[swift-evolution] Proposal: Introduce User-defined "Dynamic Member Lookup" Types
cantrell at pobox.com
Sun Dec 3 20:06:43 CST 2017
> On Dec 3, 2017, at 1:26 PM, Chris Lattner via swift-evolution <swift-evolution at swift.org> wrote:
> On Dec 3, 2017, at 11:03 AM, Magnus Ahltorp <map at kth.se> wrote:
>>> 4 Dec. 2017 02:40 Chris Lattner via swift-evolution <swift-evolution at swift.org> wrote:
>>> That’s a good principle. However, a dynamic member lookup is just a member lookup. By that principle, it should look like a member lookup :-)
>>> Further, I incorporated some of the conversation with Matthew into the proposal, showing how adding even a single sigil to dynamic member lookup to distinguish it is problematic:
>>> Further, adding something like .dynamic would completely undermind the proposal. You can already write:
>>> having to write:
>>> has no point.
>> This example shows what many on this list don't believe: that any Swift method or member access can fail. If the return value of this "get" method is an IUO, or not an Optional at all, and doesn't throw, then the expression would have to fail hard if "foo" didn't resolve to something meaningful.
>> The most common argument against this proposal is that someone could make an API using Dynamic Member Lookup that could fail even though it is not apparent to the caller. But, as we see in the example, this is just as possible today.
> Correct. The argument also fails to recognize that (when bridging to a dynamic language):
> Is a completely dynamic method call which can fail (or return IUO), as is:
> And that this is true with no changes to Swift. The claim that such a thing is counter to the design of Swift is completely perplexing to me.
Chris, having myself nursed this sense that Swift is somehow “especially safe” in a way that feels closer to ML than C, you’ve prompted me to consider _why_ I feel that way.
Sentiments like this subjectively fit the _experience_ of using Swift. When using the language in practice, it’s fairly clear to a mindful developer which operations carry some inherent level of danger, what kind of danger that is, how to reason about it, and how to mitigate it. (Usually, anyway.)
Having all had this pleasant experience, I think we may be too quick to look for the explanation in the design of the language itself. We fail to notice that it comes not from the language alone, but from the whole ecosystem that surrounds it: standard library design, naming conventions, tools, libraries, culture, Erica’s books, etc.
Optionals present themselves as a specially privileged part of the language; `withUnsafeBytes` presents itself as a library call using existing language features. But both share a similar definitively Swift-ish aesthetic in how they guide our attention, and how they circumscribe programmer error while leaving the language ergonomic and situationally adaptable.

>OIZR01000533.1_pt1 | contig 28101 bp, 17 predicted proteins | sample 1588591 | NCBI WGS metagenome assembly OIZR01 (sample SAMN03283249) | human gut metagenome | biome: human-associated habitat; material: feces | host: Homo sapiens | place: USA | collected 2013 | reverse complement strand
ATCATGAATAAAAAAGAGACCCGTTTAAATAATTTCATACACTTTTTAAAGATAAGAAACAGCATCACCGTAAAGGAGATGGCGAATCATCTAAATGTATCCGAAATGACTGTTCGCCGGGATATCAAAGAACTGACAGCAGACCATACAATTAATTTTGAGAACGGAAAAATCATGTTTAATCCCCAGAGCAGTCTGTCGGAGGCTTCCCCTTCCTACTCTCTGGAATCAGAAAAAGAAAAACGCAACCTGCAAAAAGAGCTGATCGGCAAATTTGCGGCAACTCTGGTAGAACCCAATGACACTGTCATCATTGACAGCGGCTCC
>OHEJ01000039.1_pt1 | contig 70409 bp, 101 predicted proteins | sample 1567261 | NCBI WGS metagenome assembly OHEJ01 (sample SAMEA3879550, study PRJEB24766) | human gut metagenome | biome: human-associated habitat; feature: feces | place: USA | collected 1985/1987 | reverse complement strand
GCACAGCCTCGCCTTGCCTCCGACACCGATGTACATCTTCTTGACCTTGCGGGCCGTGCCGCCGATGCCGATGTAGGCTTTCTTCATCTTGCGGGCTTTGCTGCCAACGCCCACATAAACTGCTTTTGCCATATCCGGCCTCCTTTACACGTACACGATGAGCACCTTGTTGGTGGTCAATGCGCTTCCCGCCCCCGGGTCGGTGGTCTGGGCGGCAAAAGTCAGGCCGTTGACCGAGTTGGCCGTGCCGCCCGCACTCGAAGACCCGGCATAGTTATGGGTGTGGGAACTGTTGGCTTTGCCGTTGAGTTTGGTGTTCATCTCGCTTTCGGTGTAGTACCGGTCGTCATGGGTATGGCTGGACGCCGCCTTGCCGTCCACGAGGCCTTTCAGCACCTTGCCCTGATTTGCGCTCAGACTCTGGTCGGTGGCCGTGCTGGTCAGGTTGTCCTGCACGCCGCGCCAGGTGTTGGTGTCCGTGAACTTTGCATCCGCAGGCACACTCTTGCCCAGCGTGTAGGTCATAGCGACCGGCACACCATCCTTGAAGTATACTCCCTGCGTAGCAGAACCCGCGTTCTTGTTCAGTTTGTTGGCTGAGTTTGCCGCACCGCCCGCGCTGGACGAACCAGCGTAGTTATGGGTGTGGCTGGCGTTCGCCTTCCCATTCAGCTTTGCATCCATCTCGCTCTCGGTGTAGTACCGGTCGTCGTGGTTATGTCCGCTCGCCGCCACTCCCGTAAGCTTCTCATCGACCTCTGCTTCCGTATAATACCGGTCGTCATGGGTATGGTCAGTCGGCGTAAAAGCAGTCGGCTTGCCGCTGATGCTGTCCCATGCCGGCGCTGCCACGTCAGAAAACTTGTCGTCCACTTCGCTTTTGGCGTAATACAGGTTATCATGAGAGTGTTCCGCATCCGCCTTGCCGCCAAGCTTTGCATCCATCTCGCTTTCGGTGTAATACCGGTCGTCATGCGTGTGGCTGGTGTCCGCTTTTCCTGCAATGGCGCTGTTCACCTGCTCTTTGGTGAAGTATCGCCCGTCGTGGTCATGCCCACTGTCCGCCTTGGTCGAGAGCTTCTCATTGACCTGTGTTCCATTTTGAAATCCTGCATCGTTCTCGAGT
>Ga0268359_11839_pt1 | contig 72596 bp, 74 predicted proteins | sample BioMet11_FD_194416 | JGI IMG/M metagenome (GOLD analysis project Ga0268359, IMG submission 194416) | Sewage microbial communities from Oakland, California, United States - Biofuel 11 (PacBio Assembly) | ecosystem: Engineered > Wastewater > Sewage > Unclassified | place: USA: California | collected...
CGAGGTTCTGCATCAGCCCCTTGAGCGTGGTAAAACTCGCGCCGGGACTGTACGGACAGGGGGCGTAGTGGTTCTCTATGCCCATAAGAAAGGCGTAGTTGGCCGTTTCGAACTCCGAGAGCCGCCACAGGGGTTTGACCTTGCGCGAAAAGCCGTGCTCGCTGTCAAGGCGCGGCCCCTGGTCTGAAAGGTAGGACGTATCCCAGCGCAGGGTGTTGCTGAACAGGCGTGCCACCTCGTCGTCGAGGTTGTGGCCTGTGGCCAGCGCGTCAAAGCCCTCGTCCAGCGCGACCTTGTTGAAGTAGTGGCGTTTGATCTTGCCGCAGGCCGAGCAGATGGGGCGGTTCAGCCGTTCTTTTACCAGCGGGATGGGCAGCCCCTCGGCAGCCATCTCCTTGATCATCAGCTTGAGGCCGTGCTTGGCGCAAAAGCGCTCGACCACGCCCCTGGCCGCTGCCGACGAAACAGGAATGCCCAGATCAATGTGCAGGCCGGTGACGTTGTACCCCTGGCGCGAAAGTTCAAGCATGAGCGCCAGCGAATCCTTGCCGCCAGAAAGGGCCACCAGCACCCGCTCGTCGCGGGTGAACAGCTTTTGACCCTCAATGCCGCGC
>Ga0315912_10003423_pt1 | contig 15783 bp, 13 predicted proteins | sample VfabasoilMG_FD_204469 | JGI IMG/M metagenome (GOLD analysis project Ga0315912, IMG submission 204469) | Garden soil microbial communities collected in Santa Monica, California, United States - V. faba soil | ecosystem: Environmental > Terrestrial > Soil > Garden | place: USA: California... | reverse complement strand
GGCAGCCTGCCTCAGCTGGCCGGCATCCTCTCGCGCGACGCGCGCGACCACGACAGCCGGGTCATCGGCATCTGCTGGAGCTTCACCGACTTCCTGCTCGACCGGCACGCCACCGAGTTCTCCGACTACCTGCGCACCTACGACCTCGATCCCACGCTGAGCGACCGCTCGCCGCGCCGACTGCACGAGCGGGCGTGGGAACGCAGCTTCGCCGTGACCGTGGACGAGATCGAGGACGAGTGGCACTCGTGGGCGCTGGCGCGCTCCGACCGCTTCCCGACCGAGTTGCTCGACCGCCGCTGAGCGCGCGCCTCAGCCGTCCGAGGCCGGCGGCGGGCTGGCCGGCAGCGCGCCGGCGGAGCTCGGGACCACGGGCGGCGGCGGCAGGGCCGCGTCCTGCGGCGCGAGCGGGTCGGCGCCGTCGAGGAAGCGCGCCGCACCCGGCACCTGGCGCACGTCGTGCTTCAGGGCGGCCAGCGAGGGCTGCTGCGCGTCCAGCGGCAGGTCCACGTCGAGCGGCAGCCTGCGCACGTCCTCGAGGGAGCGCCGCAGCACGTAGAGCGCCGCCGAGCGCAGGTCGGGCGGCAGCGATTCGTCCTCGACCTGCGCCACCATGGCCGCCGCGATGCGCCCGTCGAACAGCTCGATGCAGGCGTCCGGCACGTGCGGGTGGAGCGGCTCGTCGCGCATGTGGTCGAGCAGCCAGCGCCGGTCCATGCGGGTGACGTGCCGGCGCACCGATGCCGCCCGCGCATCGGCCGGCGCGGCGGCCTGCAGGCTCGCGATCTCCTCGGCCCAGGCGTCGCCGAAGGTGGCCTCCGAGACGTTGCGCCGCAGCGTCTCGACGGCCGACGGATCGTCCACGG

Your reminder is a good one: Swift already does not have, and never has had, a sense of safety that depends on Haskell-like strictness in the language itself. The design question at hand in this thread thus becomes not “how can we prevent dynamic dispatch from ruining everything” but rather “how can we introduce this new element in a way that does not disrupt the ecosystem.” In considering that, we’d do well to remember the long-established language features that have so far failed to ruin everything despite their impurity.
• • •
On this thread, there’s a lot of the tired old reflexive sneering at dynamic languages — I’ll spare my thoughts on that here — and a fear that creeping dynamism will ruin the whole neighborhood and destroy all we hold dear. I don’t think that will happen. I see Chris’s other examples, and the line of thought above, as an optimistic answer to that fear: Swift’s Swiftiness has _always_ depended on good judgement. It has always depended on an ecosystem that extends beyond the language features, and in some particular cases even pushes toward mindfulness and safety _in spite of_ language features. A language feature alone will not erase the good sense of the language’s stewards, or poison its community.
I think — incurring universal flaming in this discussion, I’m sure — there is a place for dynamic dispatch in Swift. There are a few problems, like the Python interop, where it is the right answer. And I’m sure that the ecosystem can integrate it in a way that does not fundamentally alter what we like about Swift. This is a language that’s managed to integrate **raw memory access**, for heaven’s sake, and still “feel closer to ML than C!” If it can do that, it can certainly withstand the far smaller disturbance in the force of what Chris is proposing here.
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